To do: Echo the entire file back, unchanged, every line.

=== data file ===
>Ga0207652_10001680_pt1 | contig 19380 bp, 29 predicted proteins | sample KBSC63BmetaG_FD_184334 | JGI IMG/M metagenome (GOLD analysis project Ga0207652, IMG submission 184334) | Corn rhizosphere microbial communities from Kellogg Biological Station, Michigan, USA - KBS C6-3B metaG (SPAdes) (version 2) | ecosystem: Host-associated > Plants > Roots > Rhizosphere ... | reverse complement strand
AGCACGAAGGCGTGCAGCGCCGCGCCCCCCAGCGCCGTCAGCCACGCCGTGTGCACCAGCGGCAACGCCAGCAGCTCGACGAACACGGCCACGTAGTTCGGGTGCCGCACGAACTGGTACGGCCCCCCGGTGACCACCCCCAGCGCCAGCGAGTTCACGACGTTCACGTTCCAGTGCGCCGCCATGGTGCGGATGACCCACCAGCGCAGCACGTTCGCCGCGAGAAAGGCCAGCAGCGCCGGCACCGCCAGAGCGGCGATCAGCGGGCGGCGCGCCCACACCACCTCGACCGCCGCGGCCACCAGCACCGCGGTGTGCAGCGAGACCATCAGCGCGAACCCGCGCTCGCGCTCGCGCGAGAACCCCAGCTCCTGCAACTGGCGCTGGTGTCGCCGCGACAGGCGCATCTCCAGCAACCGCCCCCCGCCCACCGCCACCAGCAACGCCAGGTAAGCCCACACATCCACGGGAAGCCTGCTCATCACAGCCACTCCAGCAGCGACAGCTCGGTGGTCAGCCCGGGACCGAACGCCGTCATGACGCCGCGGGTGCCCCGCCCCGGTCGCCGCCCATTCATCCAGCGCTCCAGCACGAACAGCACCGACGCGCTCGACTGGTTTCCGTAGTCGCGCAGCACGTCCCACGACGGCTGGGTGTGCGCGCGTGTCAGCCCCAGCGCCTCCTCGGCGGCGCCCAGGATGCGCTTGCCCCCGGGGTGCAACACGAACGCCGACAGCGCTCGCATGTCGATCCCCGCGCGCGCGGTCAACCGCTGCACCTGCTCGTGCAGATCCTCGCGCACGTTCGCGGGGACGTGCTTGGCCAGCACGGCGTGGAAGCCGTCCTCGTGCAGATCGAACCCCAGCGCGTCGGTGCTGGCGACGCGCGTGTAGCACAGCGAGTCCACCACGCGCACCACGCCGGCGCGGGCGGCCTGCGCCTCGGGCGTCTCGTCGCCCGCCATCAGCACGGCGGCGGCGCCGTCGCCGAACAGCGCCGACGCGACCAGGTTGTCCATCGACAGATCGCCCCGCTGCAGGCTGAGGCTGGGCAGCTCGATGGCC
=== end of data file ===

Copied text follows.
>Ga0207652_10001680_pt1 | contig 19380 bp, 29 predicted proteins | sample KBSC63BmetaG_FD_184334 | JGI IMG/M metagenome (GOLD analysis project Ga0207652, IMG submission 184334) | Corn rhizosphere microbial communities from Kellogg Biological Station, Michigan, USA - KBS C6-3B metaG (SPAdes) (version 2) | ecosystem: Host-associated > Plants > Roots > Rhizosphere ... | reverse complement strand
AGCACGAAGGCGTGCAGCGCCGCGCCCCCCAGCGCCGTCAGCCACGCCGTGTGCACCAGCGGCAACGCCAGCAGCTCGACGAACACGGCCACGTAGTTCGGGTGCCGCACGAACTGGTACGGCCCCCCGGTGACCACCCCCAGCGCCAGCGAGTTCACGACGTTCACGTTCCAGTGCGCCGCCATGGTGCGGATGACCCACCAGCGCAGCACGTTCGCCGCGAGAAAGGCCAGCAGCGCCGGCACCGCCAGAGCGGCGATCAGCGGGCGGCGCGCCCACACCACCTCGACCGCCGCGGCCACCAGCACCGCGGTGTGCAGCGAGACCATCAGCGCGAACCCGCGCTCGCGCTCGCGCGAGAACCCCAGCTCCTGCAACTGGCGCTGGTGTCGCCGCGACAGGCGCATCTCCAGCAACCGCCCCCCGCCCACCGCCACCAGCAACGCCAGGTAAGCCCACACATCCACGGGAAGCCTGCTCATCACAGCCACTCCAGCAGCGACAGCTCGGTGGTCAGCCCGGGACCGAACGCCGTCATGACGCCGCGGGTGCCCCGCCCCGGTCGCCGCCCATTCATCCAGCGCTCCAGCACGAACAGCACCGACGCGCTCGACTGGTTTCCGTAGTCGCGCAGCACGTCCCACGACGGCTGGGTGTGCGCGCGTGTCAGCCCCAGCGCCTCCTCGGCGGCGCCCAGGATGCGCTTGCCCCCGGGGTGCAACACGAACGCCGACAGCGCTCGCATGTCGATCCCCGCGCGCGCGGTCAACCGCTGCACCTGCTCGTGCAGATCCTCGCGCACGTTCGCGGGGACGTGCTTGGCCAGCACGGCGTGGAAGCCGTCCTCGTGCAGATCGAACCCCAGCGCGTCGGTGCTGGCGACGCGCGTGTAGCACAGCGAGTCCACCACGCGCACCACGCCGGCGCGGGCGGCCTGCGCCTCGGGCGTCTCGTCGCCCGCCATCAGCACGGCGGCGGCGCCGTCGCCGAACAGCGCCGACGCGACCAGGTTGTCCATCGACAGATCGCCCCGCTGCAGGCTGAGGCTGGGCAGCTCGATGGCC